A basal ganglia-forebrain circuit in the songbird biases motor output to avoid vocal errors
Author(s)Andalman, Aaron S.; Fee, Michale S.
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In songbirds, as in mammals, basal ganglia-forebrain circuits are necessary for the learning and production of complex motor behaviors; however, the precise role of these circuits remains unknown. It has recently been shown that a basal ganglia-forebrain circuit in the songbird, which projects directly to vocal–motor circuitry, has a premotor function driving exploration necessary for vocal learning. It has also been hypothesized that this circuit, known as the anterior forebrain pathway (AFP), may generate an instructive signal that improves performance in the motor pathway. Here, we show that the output of the AFP directly implements a motor correction that reduces vocal errors. We use disruptive auditory feedback, contingent on song pitch, to induce learned changes in song structure over the course of hours and find that reversible inactivation of the output of the AFP produces an immediate regression of these learned changes. Thus, the AFP is involved in generating an error-reducing bias, which could increase the efficiency of vocal exploration and instruct synaptic changes in the motor pathway. We also find that learned changes in the song generated by the AFP are incorporated into the motor pathway within 1 day. Our observations support a view that basal ganglia-related circuits directly implement behavioral adaptations that minimize errors and subsequently stabilize these adaptations by training premotor cortical areas.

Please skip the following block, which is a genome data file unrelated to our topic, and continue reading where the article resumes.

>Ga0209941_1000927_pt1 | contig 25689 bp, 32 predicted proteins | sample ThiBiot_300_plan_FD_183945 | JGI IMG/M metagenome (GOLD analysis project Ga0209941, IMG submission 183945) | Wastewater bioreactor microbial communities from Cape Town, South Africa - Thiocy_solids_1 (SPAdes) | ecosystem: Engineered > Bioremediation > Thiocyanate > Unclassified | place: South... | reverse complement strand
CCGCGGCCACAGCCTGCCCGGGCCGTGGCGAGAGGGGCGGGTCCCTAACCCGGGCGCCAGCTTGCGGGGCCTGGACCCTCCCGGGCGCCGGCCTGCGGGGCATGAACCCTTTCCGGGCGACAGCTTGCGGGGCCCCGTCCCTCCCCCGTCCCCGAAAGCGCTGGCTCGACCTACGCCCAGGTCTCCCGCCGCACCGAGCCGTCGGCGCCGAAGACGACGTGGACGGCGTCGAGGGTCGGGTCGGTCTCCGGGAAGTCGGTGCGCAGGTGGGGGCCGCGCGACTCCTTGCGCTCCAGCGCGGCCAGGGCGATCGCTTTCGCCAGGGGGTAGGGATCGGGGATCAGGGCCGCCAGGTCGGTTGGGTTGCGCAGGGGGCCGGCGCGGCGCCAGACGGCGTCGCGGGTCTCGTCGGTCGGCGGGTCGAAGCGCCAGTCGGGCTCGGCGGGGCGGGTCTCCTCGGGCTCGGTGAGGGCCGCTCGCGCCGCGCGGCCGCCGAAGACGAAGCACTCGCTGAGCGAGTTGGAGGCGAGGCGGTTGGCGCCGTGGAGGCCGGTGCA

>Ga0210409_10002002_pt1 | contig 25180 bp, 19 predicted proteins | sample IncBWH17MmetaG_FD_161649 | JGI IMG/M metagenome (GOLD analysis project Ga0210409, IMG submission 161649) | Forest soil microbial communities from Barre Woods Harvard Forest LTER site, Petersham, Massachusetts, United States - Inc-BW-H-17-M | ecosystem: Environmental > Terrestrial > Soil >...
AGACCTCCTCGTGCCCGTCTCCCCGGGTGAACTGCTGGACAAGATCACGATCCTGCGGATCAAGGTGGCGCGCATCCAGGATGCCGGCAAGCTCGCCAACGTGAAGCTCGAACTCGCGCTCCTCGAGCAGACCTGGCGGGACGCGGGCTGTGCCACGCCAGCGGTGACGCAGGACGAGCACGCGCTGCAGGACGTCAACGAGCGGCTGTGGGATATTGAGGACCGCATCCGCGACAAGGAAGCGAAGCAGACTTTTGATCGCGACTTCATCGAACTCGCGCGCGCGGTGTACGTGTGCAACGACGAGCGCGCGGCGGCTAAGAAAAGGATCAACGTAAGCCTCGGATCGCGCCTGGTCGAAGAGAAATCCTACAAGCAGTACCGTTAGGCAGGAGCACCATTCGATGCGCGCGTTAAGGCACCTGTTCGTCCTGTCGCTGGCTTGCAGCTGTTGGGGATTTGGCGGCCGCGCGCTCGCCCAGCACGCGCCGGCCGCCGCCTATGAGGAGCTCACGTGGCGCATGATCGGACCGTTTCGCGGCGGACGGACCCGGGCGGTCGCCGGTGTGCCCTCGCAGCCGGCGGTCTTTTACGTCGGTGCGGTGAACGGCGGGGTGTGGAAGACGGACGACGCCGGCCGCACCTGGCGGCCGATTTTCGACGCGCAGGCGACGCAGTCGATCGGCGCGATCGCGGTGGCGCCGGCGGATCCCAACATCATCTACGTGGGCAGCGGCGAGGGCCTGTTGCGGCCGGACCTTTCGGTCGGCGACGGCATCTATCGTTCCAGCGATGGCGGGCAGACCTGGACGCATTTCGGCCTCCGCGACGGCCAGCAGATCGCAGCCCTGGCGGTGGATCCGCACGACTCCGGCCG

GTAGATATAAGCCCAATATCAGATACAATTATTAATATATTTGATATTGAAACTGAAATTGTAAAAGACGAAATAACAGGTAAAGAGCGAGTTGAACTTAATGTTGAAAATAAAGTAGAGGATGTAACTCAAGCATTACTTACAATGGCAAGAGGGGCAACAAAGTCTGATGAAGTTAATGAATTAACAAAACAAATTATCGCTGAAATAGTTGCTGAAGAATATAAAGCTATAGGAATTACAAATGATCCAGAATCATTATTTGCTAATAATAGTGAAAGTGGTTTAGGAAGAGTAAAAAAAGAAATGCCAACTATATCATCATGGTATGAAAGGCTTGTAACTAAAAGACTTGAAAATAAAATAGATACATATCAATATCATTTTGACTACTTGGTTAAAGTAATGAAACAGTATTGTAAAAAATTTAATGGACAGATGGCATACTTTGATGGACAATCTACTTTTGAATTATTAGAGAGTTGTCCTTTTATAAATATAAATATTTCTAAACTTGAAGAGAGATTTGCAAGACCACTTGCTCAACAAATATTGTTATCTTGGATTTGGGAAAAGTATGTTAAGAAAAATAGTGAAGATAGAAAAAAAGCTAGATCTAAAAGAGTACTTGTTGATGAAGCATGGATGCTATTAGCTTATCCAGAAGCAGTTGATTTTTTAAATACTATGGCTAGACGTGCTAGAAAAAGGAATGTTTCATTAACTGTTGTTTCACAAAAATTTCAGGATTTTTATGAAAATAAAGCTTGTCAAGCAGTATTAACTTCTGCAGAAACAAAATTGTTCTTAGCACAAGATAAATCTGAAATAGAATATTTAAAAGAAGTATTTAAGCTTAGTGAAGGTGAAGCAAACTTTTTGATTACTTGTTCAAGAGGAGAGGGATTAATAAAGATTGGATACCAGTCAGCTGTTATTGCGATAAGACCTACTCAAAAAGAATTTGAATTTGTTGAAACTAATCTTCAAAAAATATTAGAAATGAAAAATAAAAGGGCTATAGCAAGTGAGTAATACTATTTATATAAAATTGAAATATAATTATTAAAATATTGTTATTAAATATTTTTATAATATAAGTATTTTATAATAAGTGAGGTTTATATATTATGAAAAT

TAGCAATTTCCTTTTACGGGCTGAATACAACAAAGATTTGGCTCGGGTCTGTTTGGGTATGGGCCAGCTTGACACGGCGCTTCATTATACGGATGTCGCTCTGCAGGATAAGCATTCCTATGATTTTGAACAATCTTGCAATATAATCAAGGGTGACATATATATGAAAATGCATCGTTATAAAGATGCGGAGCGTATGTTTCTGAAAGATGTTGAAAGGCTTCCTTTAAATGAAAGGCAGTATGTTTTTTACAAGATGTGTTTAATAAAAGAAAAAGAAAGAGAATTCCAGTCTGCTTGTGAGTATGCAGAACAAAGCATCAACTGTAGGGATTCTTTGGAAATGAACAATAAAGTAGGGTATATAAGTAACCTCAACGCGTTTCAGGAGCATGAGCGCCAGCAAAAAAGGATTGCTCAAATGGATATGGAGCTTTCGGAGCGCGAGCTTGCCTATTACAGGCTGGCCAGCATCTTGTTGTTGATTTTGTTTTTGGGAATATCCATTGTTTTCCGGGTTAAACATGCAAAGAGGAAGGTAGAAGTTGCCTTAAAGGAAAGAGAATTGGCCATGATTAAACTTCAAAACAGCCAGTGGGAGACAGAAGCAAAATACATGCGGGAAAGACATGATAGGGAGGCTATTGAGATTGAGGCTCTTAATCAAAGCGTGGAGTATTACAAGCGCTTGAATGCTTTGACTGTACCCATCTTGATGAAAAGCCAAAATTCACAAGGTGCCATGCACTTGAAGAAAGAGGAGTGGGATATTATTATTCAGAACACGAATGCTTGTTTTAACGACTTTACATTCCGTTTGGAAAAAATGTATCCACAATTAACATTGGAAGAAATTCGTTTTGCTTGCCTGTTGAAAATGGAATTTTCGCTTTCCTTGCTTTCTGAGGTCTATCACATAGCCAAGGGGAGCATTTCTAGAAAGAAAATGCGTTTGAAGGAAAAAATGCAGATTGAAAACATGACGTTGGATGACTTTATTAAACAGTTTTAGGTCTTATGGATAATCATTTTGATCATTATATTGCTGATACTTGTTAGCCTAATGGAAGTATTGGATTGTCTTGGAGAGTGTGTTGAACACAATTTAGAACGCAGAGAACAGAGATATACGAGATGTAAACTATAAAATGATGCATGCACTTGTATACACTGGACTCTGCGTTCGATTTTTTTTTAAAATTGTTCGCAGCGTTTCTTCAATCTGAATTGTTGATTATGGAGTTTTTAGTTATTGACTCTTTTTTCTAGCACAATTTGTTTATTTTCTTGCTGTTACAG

DepartmentMassachusetts Institute of Technology. Department of Brain and Cognitive Sciences; McGovern Institute for Brain Research at MIT
Proceedings of the National Academy of Sciences of the United States of America
United States National Academy of Sciences
Andalman and, Aaron S, and Michale S Fee. “A basal ganglia-forebrain circuit in the songbird biases motor output to avoid vocal errors.” Proceedings of the National Academy of Sciences 106.30 (2009): 12518-12523. © 2009 National Academy of Sciences
Final published version